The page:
TOP 100: Executive Summary14 Apr, 2003 By: Judith M., Melinda S.
This week, Hive4Media will bring you Video Store Magazine's Annual research project, the Top 100. Two parts of this series will appear every day this week in this space. Today we begin with this executive summary and the industry's top revenue generators.
With Wal-Mart neck-and-neck with Blockbuster in total revenue from video, industry pundits grudgingly conceded in 2002 that DVD was making home video more and more of a commodity business. This was the year when sales definitively triumphed over rentals, and DVD was the victor over VHS.
When all was tallied, consumers spent a hefty $21 billion renting and buying videos, thanks primarily to the surge in popularity of DVD. Sales soared to $12.1 billion, a 12.2 percent increase from the previous year, with DVD leading the way. DVD sales for 2002 were up 68.5 percent from 2001, more than offsetting a decline in cassette sales of nearly 40 percent.
Rentals, meanwhile, dropped sharply. Consumers shelled out just $8.9 billion on video rentals, down 11.5 percent from 2001.
According to the DVD Entertainment Group, more than 25 million DVD players were sold to consumers in 2002, pushing the number of DVD households in the United States to more than 40 million. More than 10 million homes boasted two or more DVD players. When DVD-ROM drives and DVD-capable video game machines are included in the mix, there are more than 95 million DVD playback devices in U.S. households.
DVD buy rates among mainstream households were only a little lower than they had been for early adopters, and the national press was not just writing about the death of the videocassette, but also wondering whether rental was falling out of favor.
A Year of Retail Highs and Lows
The mass merchants that have led sellthrough since that segment of the business started saw their video revenue and unit volume explode in 2002. Costco, Target and Wal-Mart (which includes Sam's Club) were all rewarded for aggressively courting video buyers.
Video specialists big and small, meanwhile, tried to make sense of a shift many never expected would come, at least not so soon.
Blockbuster blew out much of its VHS inventory and announced a greater push for sellthrough, a dramatic change that unnerved investors and briefly sank the chain's stock price. Other video specialists, from Movie Gallery and Hollywood Entertainment to the small independents, stuck by their rental guns and began a more quiet transition from VHS to DVD.
DVD sales skyrocketed during 2002, but retailer margins remained razor-thin. During the fourth quarter, a price war erupted among the big discount chains in which new releases could be bought for less than $15 -- at a loss of up to $3 off the wholesale price. Savvy rental dealers, thus, found a new source of low-cost product to fill in their inventories.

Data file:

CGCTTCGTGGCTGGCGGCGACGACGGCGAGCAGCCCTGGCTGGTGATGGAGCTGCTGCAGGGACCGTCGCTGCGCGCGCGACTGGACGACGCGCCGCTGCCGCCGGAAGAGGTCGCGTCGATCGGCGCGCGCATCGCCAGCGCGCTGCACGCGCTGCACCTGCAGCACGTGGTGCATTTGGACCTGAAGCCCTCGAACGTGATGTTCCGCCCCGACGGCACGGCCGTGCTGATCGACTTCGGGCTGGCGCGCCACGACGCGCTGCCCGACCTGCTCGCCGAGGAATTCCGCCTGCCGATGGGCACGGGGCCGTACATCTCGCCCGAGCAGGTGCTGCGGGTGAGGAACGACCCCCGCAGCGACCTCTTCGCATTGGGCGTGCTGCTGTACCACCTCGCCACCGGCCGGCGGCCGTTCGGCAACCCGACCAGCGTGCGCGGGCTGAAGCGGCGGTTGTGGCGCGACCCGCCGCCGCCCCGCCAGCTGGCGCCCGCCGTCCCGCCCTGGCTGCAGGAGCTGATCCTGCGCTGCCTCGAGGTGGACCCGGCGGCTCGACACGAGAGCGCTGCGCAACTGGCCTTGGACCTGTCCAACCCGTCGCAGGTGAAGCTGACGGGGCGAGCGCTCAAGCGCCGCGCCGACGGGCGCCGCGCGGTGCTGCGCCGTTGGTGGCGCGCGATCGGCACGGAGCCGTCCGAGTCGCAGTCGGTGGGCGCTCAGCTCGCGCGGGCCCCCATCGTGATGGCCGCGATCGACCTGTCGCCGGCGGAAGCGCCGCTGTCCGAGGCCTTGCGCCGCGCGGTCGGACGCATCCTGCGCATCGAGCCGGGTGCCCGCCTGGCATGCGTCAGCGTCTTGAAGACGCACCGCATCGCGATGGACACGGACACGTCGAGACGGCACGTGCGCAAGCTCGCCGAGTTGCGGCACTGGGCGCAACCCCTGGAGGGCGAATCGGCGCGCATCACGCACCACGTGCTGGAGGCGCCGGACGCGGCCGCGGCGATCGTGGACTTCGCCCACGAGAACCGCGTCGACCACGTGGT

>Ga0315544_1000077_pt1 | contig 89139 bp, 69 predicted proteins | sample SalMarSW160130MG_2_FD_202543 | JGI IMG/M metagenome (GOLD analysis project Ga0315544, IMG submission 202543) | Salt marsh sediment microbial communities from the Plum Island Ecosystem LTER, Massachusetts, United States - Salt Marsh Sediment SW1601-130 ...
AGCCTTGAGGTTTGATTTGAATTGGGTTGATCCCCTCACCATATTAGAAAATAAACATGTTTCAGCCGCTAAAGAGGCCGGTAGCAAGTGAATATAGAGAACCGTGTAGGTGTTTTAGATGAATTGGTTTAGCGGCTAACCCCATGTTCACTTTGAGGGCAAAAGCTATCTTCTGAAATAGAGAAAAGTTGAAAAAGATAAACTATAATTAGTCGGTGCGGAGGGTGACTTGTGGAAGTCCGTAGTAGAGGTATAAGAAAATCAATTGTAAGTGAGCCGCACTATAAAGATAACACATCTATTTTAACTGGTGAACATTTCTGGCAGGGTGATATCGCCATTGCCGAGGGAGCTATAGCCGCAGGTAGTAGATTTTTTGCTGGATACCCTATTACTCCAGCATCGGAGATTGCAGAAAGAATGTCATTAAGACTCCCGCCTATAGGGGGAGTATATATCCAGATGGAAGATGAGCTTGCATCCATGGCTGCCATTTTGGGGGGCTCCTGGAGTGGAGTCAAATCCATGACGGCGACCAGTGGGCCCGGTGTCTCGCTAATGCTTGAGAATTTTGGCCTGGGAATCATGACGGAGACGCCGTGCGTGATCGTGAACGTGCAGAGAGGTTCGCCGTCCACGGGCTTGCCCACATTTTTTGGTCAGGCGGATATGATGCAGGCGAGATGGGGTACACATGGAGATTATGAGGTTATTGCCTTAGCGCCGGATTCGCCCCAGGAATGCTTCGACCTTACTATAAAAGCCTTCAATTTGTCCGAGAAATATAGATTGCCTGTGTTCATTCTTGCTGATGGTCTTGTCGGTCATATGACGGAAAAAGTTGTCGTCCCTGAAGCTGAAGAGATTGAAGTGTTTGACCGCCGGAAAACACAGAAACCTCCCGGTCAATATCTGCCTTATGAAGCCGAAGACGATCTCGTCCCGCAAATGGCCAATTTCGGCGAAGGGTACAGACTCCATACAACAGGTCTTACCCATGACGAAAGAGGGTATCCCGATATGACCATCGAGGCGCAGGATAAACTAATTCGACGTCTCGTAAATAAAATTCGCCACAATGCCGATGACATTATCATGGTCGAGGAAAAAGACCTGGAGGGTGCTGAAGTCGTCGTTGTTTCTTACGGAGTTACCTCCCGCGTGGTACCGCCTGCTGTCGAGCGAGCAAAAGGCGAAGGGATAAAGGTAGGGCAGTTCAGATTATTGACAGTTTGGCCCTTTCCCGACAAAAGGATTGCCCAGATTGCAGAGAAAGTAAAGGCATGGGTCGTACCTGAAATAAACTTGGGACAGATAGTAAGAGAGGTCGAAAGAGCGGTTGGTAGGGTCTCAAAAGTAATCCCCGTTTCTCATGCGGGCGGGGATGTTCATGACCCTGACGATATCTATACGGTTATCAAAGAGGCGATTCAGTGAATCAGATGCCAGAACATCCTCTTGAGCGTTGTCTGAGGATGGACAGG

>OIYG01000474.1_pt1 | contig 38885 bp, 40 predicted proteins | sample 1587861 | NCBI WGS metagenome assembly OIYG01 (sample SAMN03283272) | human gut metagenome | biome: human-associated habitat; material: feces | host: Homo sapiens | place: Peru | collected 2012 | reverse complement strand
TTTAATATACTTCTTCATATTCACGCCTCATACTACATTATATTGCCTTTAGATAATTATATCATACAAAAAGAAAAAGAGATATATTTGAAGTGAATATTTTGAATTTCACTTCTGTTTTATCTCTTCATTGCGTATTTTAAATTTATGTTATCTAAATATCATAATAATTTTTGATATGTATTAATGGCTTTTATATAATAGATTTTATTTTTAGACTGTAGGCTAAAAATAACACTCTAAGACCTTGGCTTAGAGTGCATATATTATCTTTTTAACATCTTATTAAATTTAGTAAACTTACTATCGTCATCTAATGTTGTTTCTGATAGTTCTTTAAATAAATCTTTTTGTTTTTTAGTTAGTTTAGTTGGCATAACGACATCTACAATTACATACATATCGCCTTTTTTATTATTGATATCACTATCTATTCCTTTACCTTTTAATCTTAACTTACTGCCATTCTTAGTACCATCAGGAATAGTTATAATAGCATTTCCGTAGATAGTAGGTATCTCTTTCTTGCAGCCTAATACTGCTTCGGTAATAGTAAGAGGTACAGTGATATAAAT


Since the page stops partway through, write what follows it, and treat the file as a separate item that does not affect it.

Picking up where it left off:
Music retailers, already hit by two down years of CD sales, found the curative powers of DVD greatly diminished. By the end of 2002, Wherehouse Entertainment was on the verge of bankruptcy, Tower Records and Video was in trouble, and Best Buy management was privately regretting its purchase of the Musicland chain.
This is not to imply all was well in deep-discount land. Kmart, for years the nation's No. 2 mass merchant, went bankrupt and shuttered hundreds of stores. Ames, after an unsuccessful attempt at a court-supervised reorganization, announced it was going out of business and began liquidating its 327 stores. And while DVD was certainly a bright spot on every discount chain's horizon, the deep discounting of new releases took a toll on profits, prompting chains to press studios for more low-priced catalog product.
While mass merchants certainly increased their sellthrough clout, it wasn't all due to their aggressive push in DVD. Shrewd marketing and a keen awareness of their primary demographic -- families with children -- prompted them to maintain VHS inventory levels at a time when many other classes of trade were abandoning the format.
Online & Other Sectors
For the online sector it was a mixed bag. On the rental side, niche player Netflix recorded its best year ever, as consumers signed up for the convenience of home-delivered DVD rentals in record numbers. Revenue soared for the market leader, but not without attracting the attention of the two brick-and-mortar giants, Blockbuster and Wal-Mart, both of which began me-too subscription services.
On the sales side, Amazon posted double-digit growth in online revenue from its video sales segment. Name recognition, aggressive marketing and a consumer-friendly Web site supported its growth. Other online video sellers, however, saw their once sky-high fortunes stall and sputter, as consumers began finding a wide selection of DVDs, often at loss-leader prices, at a wide spectrum of retailers from mass merchants to supermarkets.
The year also saw the beginnings of what may be a big trend in 2003: the reentry of the grocery segment into the video business. Many supermarkets had gotten out of rental when the arrival of revenue-sharing complicated what had previously been a simple business. DVD's size and pricing is once again making home video an attractive proposition, this time as an impulse buy.
Video Store Magazine has broken down the Top 100 into 10 categories, each representing a key class of trade. The Top 100 is a yearlong project consisting of surveys and interviews with key retailers, studio executives and financial analysts -- supplemented by an extensive review of financial statements, annual reports and other data.
To read about the Top Video Revenue Generators, click here.